One-third of children suffering from epilepsy have uncontrolled or drug-resistant seizures. A large volume of research geared towards epilepsy management strategies have identified the Ketogenic diet as an effective therapy for uncontrolled cases of epilepsy.
A regular everyday diet that we eat has a much higher proportion of carbohydrate to fat content. The body metabolises the carbohydrates we consume into glucose which generates energy for our body to function. The Ketogenic diet 'forces' the body to get into fasting mode and derives energy by burning the fat reserves in the liver, instead of relying on glucose. The process of deriving energy from fat reserves is called ketosis, which generates ketone bodies in the bloodstream. This calorie burning switch can be achieved by reducing the consumption of foods that are rich in carbohydrates but unconventionally high in fat content.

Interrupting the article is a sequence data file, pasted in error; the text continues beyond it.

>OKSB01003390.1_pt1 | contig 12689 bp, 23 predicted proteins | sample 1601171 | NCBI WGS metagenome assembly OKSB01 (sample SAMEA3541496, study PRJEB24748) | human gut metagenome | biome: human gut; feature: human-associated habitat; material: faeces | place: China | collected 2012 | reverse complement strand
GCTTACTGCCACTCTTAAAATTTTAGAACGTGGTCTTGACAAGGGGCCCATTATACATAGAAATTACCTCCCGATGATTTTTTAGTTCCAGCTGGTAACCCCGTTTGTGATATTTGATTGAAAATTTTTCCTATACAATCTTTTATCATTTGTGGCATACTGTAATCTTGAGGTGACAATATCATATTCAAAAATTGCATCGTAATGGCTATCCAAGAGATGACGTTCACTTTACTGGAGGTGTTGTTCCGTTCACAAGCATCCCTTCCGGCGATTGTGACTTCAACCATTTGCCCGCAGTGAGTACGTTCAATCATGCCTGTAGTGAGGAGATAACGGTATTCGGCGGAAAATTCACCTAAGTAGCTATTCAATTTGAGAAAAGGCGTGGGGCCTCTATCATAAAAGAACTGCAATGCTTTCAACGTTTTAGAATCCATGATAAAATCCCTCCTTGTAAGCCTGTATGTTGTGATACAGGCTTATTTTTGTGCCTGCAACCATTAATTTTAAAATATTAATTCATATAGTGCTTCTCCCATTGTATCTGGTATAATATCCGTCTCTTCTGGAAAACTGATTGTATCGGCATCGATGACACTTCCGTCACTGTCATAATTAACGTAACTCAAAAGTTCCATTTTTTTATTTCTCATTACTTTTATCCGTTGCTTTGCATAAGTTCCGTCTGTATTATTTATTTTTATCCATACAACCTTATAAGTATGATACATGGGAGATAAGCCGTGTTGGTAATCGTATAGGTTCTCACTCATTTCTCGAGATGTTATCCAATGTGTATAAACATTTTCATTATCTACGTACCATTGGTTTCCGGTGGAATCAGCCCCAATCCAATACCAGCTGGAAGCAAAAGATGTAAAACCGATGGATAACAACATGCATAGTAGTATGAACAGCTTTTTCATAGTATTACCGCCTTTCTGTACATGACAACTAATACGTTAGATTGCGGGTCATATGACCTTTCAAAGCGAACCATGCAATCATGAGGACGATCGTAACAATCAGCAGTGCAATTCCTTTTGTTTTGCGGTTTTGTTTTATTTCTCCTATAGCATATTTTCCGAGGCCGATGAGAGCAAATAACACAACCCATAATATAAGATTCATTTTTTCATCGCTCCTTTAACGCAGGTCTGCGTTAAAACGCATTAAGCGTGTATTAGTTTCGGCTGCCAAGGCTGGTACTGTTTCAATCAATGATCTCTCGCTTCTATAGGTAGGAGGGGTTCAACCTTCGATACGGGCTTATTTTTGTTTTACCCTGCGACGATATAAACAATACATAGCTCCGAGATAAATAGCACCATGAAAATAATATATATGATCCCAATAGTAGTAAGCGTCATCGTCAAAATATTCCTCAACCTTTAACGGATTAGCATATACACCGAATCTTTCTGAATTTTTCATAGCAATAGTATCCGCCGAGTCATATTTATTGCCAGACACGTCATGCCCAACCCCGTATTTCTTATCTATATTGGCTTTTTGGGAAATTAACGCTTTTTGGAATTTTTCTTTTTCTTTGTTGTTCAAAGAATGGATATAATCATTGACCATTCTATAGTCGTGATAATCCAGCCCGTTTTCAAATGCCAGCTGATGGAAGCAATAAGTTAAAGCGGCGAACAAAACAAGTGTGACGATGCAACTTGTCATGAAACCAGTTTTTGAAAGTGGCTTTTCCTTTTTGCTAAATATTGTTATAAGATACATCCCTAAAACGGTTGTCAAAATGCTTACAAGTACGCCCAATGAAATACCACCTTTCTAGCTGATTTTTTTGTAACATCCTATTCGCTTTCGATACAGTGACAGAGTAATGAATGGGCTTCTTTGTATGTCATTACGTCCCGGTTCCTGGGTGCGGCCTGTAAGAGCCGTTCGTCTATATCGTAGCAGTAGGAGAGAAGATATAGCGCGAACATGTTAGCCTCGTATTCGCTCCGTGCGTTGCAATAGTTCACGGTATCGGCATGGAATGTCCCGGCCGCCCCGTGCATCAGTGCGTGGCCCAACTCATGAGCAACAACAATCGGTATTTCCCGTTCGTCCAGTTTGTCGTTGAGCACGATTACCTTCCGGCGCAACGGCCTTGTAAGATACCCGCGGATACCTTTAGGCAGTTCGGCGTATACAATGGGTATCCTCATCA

Though Ketone bodies released in our blood stream in this scenario have been found to be therapeutic, too much of anything isn't beneficial. Hence Ketogenic diet requires a calculated assessment of fat to carbohydrate/protein ratio that ensures sufficient and harmless amounts of Ketone bodies get generated to combat disease. This delicate balance of calories consumed needs to be adopted under the careful supervision of a Neurologist in collaboration with a trained nutritionalist.
The anti-epileptic effects of this induced mode of starvation has been examined by several theories, and remains the focus of extensive research today. Dr.Janak Nathan, a Neurologist and founder of the Asian Institute of India (AIKD) has been a pioneer in introducing Ketogenic diet therapy in India for Paediatric epilepsy management.
DISCLAIMER: Please note that this guide is for information purposes only. Please consult a qualified health practitioner for safe management.
Read more about what the Ketogenic diet is and its uses in children with uncontrolled epilepsy.